Trump, after meeting recently with a North Korean envoy at the White House, said the summit will likely be part of “a process.”

“I told them today, take your time. We can go fast, we can go slowly,” Trump said.

“That is an extraordinary offer of flexibility, considering (North Korea) poses a direct security threat to the United States,” according to Saeed.

In part, these lowered expectations are a reflection of the extreme skepticism among many that the North can be persuaded to give up a nuclear program it has stubbornly built over the decades, often in secrecy and despite intense sanctions, international condemnation and widespread suffering among its people.

“There is no chance to make North Korean leaders … surrender their nuclear weapons,” Andrei Lankov, a Korea expert at Seoul’s Kookmin University, wrote recently on a Washington-based Asia newsletter. “They see denuclearization as a collective suicide (and they are probably right). However, now there are good chances to push North Korean nuclear/missile program back, for many years perhaps, and keep it that way for some time.”

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WHAT IF THE SUMMIT FAILS?

If things fall apart, it could be because “Trump presents Kim with a hard-and-fast binary choice: relinquish nuclear weapons and live in peace and prosperity, or cling to them and risk the impoverishment of your people and the safety of your regime,” Haas said.

But a failure Tuesday doesn’t necessarily mean a return to the animosity of 2017.

That’s in part because of South Korea’s diplomatic outreach to the North, which was highlighted by two summits this spring between the rivals’ leaders.

If Trump and Kim fail in Singapore, “the result may be to enhance North Korean dependency on Seoul and Beijing as safety valves against the prospect of renewal of U.S.-(North Korea) confrontation,” according to Scott Snyder, a Korea expert at the Council on Foreign Relations. “This circumstance in and of itself provides a new buffer against the prospect of military escalation in Korea that was not present at the end of 2017.”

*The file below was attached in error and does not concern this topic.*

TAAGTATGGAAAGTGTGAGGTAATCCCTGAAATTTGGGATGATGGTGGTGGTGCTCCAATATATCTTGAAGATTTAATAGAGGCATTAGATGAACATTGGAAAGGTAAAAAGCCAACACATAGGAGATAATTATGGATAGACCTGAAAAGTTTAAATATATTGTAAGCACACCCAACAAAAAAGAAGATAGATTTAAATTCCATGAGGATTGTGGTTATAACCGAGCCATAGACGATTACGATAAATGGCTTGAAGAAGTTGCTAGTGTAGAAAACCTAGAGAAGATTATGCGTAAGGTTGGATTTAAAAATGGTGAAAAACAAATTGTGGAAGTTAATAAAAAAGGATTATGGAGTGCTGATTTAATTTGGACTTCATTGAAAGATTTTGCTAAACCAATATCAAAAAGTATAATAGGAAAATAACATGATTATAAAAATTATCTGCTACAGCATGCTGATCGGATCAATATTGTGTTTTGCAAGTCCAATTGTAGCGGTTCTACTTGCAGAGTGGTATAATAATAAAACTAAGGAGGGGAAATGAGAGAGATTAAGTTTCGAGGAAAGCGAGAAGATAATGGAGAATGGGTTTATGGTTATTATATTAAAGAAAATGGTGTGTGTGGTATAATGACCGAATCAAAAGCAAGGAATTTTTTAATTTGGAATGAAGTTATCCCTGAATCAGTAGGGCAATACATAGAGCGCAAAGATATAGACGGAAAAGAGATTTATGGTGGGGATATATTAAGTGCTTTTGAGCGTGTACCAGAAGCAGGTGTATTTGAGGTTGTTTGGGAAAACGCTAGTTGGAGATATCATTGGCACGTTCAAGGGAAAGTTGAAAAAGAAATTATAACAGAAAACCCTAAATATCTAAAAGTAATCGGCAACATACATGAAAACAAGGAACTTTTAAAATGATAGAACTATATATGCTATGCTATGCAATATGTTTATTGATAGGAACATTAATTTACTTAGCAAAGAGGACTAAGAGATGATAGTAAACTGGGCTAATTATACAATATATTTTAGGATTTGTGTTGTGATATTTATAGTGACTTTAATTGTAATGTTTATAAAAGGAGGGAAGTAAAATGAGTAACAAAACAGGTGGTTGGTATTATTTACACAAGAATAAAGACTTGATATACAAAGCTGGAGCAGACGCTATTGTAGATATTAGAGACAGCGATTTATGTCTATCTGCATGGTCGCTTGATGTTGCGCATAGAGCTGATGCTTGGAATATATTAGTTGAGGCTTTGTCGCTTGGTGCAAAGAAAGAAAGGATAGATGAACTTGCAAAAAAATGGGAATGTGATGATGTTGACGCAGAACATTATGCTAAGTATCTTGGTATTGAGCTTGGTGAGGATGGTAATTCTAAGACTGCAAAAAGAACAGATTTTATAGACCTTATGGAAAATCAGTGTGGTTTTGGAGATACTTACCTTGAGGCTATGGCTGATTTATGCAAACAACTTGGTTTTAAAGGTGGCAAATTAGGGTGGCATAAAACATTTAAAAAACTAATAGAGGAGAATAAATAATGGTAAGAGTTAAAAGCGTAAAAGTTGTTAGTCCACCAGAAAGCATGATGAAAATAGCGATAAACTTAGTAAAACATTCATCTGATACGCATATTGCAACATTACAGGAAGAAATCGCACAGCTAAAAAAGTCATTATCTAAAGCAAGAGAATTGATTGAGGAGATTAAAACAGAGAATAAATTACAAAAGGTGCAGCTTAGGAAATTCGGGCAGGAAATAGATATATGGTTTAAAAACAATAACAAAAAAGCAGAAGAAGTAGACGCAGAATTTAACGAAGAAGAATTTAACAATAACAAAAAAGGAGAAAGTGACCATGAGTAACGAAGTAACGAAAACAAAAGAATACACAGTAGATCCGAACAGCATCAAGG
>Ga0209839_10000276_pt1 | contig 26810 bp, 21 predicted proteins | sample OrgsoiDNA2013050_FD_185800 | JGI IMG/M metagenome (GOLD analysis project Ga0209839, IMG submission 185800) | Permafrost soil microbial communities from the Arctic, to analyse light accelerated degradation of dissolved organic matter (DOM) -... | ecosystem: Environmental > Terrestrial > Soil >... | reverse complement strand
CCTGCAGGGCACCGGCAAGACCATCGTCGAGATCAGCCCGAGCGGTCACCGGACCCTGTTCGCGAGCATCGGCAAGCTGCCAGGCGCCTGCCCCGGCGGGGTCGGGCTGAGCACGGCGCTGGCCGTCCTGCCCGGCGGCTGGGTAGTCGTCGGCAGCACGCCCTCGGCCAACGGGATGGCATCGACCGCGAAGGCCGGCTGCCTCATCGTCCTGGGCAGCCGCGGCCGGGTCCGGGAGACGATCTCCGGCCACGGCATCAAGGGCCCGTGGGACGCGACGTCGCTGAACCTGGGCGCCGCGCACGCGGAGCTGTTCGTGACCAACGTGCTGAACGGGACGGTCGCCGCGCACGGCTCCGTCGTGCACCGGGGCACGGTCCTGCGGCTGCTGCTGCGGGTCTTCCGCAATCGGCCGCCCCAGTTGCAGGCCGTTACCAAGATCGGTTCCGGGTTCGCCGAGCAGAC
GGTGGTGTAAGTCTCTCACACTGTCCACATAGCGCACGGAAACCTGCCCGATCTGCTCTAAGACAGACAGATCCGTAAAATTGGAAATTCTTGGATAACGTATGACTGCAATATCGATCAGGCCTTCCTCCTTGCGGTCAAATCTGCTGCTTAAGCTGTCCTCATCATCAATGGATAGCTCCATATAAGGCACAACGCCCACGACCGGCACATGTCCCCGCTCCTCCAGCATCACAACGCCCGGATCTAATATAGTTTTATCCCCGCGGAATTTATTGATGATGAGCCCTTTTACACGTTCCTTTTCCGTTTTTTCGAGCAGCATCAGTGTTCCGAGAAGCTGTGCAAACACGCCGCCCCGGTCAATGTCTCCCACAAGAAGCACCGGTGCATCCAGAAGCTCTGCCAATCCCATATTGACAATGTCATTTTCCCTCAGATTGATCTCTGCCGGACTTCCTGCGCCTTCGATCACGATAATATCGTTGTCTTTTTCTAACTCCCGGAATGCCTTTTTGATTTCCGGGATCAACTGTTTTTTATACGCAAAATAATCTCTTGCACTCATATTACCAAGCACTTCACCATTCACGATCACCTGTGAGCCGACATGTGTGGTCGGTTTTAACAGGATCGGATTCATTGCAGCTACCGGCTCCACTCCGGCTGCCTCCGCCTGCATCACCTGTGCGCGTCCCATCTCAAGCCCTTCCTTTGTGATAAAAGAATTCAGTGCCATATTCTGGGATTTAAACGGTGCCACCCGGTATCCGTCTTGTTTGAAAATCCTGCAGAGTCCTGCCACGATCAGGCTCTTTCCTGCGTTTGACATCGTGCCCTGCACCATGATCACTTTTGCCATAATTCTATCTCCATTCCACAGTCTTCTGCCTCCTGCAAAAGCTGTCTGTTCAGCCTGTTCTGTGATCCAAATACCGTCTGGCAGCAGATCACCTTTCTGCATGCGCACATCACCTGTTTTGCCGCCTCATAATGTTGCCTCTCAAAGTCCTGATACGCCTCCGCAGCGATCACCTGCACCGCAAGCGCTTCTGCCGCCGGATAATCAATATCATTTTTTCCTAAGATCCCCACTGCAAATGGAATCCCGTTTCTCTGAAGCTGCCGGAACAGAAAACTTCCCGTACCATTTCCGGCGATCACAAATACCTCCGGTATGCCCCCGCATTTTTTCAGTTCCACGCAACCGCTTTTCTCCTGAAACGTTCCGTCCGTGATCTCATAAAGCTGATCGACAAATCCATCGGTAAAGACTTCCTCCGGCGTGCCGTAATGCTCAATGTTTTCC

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Germany and France close gap on UK for foreign investment | Business

The UK remains Europe’s top destination for inward investment, but its star is waning as Brexit uncertainty allows Germany and France to close the gap.

Last year the UK attracted 6% more foreign direct investment (FDI) projects that the previous year, according to figures compiled by EY in a survey of 450 global investors, but fell behind France, which grew by 31%, and the European average growth rate of 10%.

EY said the UK’s market share fell for the second successive year in 2017 and was likely to suffer a further decline as investors said they favoured Germany for the future. France was in second place, supported by the “Macron effect”, and the UK came third.

The UK attracted 1,205 FDI projects in 2017 compared with France’s 1,019.

Britain enjoyed a 22% boost in foreign investment into digital enterprises, but this compared with an average 33% rise across Europe.

Investor concerns over Brexit were felt most in financial services, business services and a decline in the number of firms opening headquarters in the UK.

EY said the figures contrasted with OECD and United Nations data for the UK that showed a collapse in FDI between 2016 and 2017 of more than 90%. However, the OECD and the 2018 UN Conference on Trade and Development (Unctad) report includes mergers and acquisitions, which soared ahead of the Brexit vote only to collapse in 2017.

EY’s chief economist, Mark Gregory, said his firm’s report focused on projects rather than the purchase of shares in UK businesses.

He said: “Once again we find evidence of an economy in transition with individual sectors behaving in different ways in response to changes in the business environment.”

Gregory said the services sector was the first to delay or switch investment plans while the manufacturing sector, which tends to operate over longer timescales, had proved slower to react to the referendum vote.

“In part this reflects the fact that it is easier to delay or shift investments [in the services sector], compared to capital-intensive activity in manufacturing for example,” he said.

While foreign investors have become reluctant to invest as much as they did in Britain, 2017 was a record year for the outflow of funds following a 35% increase in UK businesses investing into Europe.

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EY said UK firms were starting to “position themselves for Brexit” with financial services sector, business services and digital services firms leading the way.

The EY UK chairman, Steve Varley, said: “A swell of digital projects flowed into Europe changing the shape of FDI and bringing new dynamic businesses to the continent. Digital projects increased by 33% across Europe – three times the rate of overall market growth – and 34% in London, but only 22% across the UK as a whole.

“At a time when investor sentiment towards the UK as an attractive destination is weakening, opportunity arises in the shape of digital. An urgent digital drive is needed with a renewed focus on digital skills, infrastructure, and investment in research and development will help to shape the UK as an attractive environment, to maintain its competitiveness in a post-Brexit world,” he added.

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Kim Jong Un could give up ICBMs but keep some nuclear forces

SEOUL, South Korea (AP) – After years of effort to develop nuclear missiles that can target the U.S. mainland, is North Korean leader Kim Jong Un really ready to pack them away in a deal with President Donald Trump?

Perhaps, but that wouldn’t necessarily mean Pyongyang is abandoning its nuclear ambitions entirely.